If you sustain harm in the workplace, you may be prescribed medication to treat your injuries and manage the pain. Pursuant to the Massachusetts Workers’ Compensation Act, employees who are injured on the job in are entitled not only to weekly wage loss benefits to replace their missed pay, but also reimbursements for medical expenditures that arise out of their injuries. Despite the clear provisions of the act, however, many insurers try to refuse coverage for medical procedures and medications, as demonstrated in a recent Massachusetts workers’ compensation case. If you were hurt at work, it is smart to contact a Massachusetts workers’ compensation to discuss what benefits you may be owed.
The Claimant’s Harm
It is alleged that the employee suffered harm in an accident during a company barbecue. Specifically, he slipped and injured his left knee. He attempted to resume work but was unable to do so. He subsequently underwent numerous surgeries on his ankle and knee. He filed a claim for workers’ compensation benefits. The court found that the claimant’s harm was work related, and ordered the insurer to pay the claimant benefits for any medical care that was reasonable and necessary, including prescriptions. The insurer appealed the lower court’s decision to award benefits and medical reimbursement payments, arguing the connection between the alleged harm and the treatment sought was not clear.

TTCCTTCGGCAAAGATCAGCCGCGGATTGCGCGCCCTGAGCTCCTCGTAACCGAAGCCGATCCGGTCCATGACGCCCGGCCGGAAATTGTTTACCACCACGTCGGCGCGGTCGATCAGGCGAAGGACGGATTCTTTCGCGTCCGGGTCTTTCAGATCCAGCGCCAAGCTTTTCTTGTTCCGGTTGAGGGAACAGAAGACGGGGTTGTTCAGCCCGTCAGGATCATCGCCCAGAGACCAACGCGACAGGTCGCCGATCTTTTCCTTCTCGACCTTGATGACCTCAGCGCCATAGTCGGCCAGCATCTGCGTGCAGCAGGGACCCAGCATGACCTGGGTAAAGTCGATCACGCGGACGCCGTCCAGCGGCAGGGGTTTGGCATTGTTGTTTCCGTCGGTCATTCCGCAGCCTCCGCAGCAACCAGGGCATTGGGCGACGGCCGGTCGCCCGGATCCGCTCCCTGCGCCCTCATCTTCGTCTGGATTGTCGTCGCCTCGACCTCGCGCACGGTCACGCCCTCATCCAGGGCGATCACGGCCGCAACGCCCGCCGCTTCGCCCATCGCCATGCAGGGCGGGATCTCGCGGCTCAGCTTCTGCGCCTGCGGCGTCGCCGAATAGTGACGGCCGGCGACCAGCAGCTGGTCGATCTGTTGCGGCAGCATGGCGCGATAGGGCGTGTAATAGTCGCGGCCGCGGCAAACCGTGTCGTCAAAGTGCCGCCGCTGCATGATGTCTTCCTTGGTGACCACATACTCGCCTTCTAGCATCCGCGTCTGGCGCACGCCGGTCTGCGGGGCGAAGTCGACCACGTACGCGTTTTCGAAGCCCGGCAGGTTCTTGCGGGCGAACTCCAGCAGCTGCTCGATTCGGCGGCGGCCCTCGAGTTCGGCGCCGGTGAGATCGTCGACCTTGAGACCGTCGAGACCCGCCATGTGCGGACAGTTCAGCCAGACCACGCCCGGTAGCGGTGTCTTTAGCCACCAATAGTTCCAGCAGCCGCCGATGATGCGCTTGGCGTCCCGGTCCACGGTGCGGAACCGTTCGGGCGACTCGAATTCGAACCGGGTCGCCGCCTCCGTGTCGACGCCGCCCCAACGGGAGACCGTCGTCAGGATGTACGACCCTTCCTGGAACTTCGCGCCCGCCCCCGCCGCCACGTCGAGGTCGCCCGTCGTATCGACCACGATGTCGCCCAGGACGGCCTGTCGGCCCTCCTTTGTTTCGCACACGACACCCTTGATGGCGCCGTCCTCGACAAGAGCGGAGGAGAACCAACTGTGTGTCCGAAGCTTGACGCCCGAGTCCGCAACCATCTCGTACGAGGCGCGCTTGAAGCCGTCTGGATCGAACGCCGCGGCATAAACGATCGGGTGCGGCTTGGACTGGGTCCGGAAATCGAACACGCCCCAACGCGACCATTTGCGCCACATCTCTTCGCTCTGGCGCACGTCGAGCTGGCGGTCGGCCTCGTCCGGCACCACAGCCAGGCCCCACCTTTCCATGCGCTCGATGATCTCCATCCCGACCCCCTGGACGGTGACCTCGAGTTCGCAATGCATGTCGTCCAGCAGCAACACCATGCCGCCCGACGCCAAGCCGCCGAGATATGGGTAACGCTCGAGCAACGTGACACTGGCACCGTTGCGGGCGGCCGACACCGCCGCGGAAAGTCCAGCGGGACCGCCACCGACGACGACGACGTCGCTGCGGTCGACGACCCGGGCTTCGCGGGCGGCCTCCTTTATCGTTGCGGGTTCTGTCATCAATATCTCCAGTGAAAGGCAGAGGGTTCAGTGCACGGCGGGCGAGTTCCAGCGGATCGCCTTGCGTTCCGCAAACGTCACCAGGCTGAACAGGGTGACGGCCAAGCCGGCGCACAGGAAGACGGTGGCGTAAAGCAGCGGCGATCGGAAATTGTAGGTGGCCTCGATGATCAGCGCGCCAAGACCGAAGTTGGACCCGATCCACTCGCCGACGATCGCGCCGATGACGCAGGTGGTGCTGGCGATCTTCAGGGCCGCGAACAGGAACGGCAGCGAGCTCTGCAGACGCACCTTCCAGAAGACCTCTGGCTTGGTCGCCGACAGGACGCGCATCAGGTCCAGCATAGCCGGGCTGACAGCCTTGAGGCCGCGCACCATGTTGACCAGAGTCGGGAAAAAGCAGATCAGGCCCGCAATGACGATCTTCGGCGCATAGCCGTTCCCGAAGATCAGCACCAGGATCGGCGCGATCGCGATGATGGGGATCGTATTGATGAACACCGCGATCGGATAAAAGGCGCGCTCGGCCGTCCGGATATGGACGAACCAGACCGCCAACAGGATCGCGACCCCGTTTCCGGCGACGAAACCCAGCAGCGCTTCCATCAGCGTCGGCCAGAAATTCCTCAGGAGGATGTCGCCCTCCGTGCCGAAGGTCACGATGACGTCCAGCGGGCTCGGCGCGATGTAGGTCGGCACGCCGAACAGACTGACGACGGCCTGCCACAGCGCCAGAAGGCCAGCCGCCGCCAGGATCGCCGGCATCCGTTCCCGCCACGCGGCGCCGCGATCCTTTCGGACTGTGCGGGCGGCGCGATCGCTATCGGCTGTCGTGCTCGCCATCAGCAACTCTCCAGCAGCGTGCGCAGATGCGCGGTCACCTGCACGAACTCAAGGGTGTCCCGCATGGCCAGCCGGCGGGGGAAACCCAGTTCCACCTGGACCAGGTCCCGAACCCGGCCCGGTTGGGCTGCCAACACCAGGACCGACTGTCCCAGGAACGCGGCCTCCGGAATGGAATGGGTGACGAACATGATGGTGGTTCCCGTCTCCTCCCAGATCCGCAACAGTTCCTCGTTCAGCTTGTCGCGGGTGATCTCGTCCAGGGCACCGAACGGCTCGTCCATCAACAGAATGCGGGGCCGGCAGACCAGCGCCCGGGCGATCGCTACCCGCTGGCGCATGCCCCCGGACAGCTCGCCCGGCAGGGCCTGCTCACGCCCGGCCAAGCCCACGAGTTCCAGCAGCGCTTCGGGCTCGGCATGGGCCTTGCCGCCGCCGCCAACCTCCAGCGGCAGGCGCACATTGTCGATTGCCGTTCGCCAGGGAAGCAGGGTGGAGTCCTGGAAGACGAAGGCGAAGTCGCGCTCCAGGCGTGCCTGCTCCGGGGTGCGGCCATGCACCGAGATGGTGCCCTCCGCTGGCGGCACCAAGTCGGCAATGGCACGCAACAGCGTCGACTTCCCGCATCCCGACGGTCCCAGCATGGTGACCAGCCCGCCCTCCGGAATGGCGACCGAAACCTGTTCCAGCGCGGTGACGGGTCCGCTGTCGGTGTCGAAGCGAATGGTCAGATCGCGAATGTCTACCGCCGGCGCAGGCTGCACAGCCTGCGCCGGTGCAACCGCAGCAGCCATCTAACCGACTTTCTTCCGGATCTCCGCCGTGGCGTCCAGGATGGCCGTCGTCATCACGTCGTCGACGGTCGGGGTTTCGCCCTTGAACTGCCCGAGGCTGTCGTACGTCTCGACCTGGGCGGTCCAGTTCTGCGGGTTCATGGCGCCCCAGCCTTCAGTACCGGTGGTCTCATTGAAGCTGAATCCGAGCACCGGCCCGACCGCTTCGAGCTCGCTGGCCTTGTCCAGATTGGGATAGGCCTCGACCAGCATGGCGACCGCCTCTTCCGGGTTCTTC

Medical Benefits in Workers’ Compensation Cases
On appeal, the insurer argued the award of workers’ compensation benefits was improper, as the lower court judge failed to conduct an adequate analysis of the causal relationship between the damage and the treatment. It further claimed that the lower court misinterpreted information about the claimant’s obesity status.
The appellate court found that the insurer had not offered sufficient evidence to establish that the claimant’s weight played a significant role in the harm, rejecting the insurer’s claim that its counsel’s remark at a hearing that the employee’s obesity qualified as a medical condition satisfied the offer of proof criteria. Specifically, the court explained that the requirement that a party raising pre-existing conditions as a defense in a case provide an offer of proof requires a more substantive evidentiary showing than mere hearsay.
Additionally, the court noted that the insurer had many opportunities during the claim process, including a deposition of a medical specialist who examined the worker, to collect information about whether the employee obesity was a contributing factor in his harm, but failed to do so. As such, the court affirmed the trial court ruling.
Confer with a Dedicated Massachusetts Workers’ Compensation Lawyer
People hurt at work are often entitled to wage loss payments and medical benefits, including adaptive devices and prescriptions. If you were hurt at work, it is in your best interest to speak to an attorney regarding your rights James K. Meehan of the Law Office of James K. Meehan is a dedicated workers’ compensation lawyer, and if you engage his services him, he will diligently pursue the best possible result under the facts of your case. You can reach him by calling 508-822-6600 or using the online form to set up a meeting.